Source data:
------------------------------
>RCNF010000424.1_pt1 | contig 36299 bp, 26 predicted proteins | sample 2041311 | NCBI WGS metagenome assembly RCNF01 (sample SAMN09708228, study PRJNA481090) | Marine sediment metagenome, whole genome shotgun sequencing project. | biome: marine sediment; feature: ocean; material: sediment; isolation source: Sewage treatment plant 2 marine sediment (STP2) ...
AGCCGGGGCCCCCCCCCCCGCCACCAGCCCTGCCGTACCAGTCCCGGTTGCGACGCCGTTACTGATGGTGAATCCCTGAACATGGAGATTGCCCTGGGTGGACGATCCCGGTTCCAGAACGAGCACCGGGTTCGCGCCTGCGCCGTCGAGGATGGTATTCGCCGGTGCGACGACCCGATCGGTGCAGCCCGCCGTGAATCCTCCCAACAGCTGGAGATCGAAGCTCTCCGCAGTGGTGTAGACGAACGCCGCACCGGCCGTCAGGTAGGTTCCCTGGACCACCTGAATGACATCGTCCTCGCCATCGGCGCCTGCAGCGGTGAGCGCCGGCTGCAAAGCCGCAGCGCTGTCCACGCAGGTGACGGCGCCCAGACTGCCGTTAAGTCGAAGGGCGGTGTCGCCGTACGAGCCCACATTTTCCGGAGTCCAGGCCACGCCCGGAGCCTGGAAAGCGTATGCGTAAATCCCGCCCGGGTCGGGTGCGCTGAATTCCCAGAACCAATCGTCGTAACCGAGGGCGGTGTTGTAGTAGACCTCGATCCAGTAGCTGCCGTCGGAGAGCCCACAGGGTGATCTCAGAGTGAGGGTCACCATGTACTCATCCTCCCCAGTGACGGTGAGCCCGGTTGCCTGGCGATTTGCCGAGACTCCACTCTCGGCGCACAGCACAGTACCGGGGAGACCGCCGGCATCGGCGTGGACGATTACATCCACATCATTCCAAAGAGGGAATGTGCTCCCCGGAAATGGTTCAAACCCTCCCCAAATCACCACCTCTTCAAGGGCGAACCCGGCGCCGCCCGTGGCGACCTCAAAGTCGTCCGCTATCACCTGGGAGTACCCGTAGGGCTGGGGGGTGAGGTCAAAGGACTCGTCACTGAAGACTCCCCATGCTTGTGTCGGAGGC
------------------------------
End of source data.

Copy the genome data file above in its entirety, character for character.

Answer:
>RCNF010000424.1_pt1 | contig 36299 bp, 26 predicted proteins | sample 2041311 | NCBI WGS metagenome assembly RCNF01 (sample SAMN09708228, study PRJNA481090) | Marine sediment metagenome, whole genome shotgun sequencing project. | biome: marine sediment; feature: ocean; material: sediment; isolation source: Sewage treatment plant 2 marine sediment (STP2) ...
AGCCGGGGCCCCCCCCCCCGCCACCAGCCCTGCCGTACCAGTCCCGGTTGCGACGCCGTTACTGATGGTGAATCCCTGAACATGGAGATTGCCCTGGGTGGACGATCCCGGTTCCAGAACGAGCACCGGGTTCGCGCCTGCGCCGTCGAGGATGGTATTCGCCGGTGCGACGACCCGATCGGTGCAGCCCGCCGTGAATCCTCCCAACAGCTGGAGATCGAAGCTCTCCGCAGTGGTGTAGACGAACGCCGCACCGGCCGTCAGGTAGGTTCCCTGGACCACCTGAATGACATCGTCCTCGCCATCGGCGCCTGCAGCGGTGAGCGCCGGCTGCAAAGCCGCAGCGCTGTCCACGCAGGTGACGGCGCCCAGACTGCCGTTAAGTCGAAGGGCGGTGTCGCCGTACGAGCCCACATTTTCCGGAGTCCAGGCCACGCCCGGAGCCTGGAAAGCGTATGCGTAAATCCCGCCCGGGTCGGGTGCGCTGAATTCCCAGAACCAATCGTCGTAACCGAGGGCGGTGTTGTAGTAGACCTCGATCCAGTAGCTGCCGTCGGAGAGCCCACAGGGTGATCTCAGAGTGAGGGTCACCATGTACTCATCCTCCCCAGTGACGGTGAGCCCGGTTGCCTGGCGATTTGCCGAGACTCCACTCTCGGCGCACAGCACAGTACCGGGGAGACCGCCGGCATCGGCGTGGACGATTACATCCACATCATTCCAAAGAGGGAATGTGCTCCCCGGAAATGGTTCAAACCCTCCCCAAATCACCACCTCTTCAAGGGCGAACCCGGCGCCGCCCGTGGCGACCTCAAAGTCGTCCGCTATCACCTGGGAGTACCCGTAGGGCTGGGGGGTGAGGTCAAAGGACTCGTCACTGAAGACTCCCCATGCTTGTGTCGGAGGC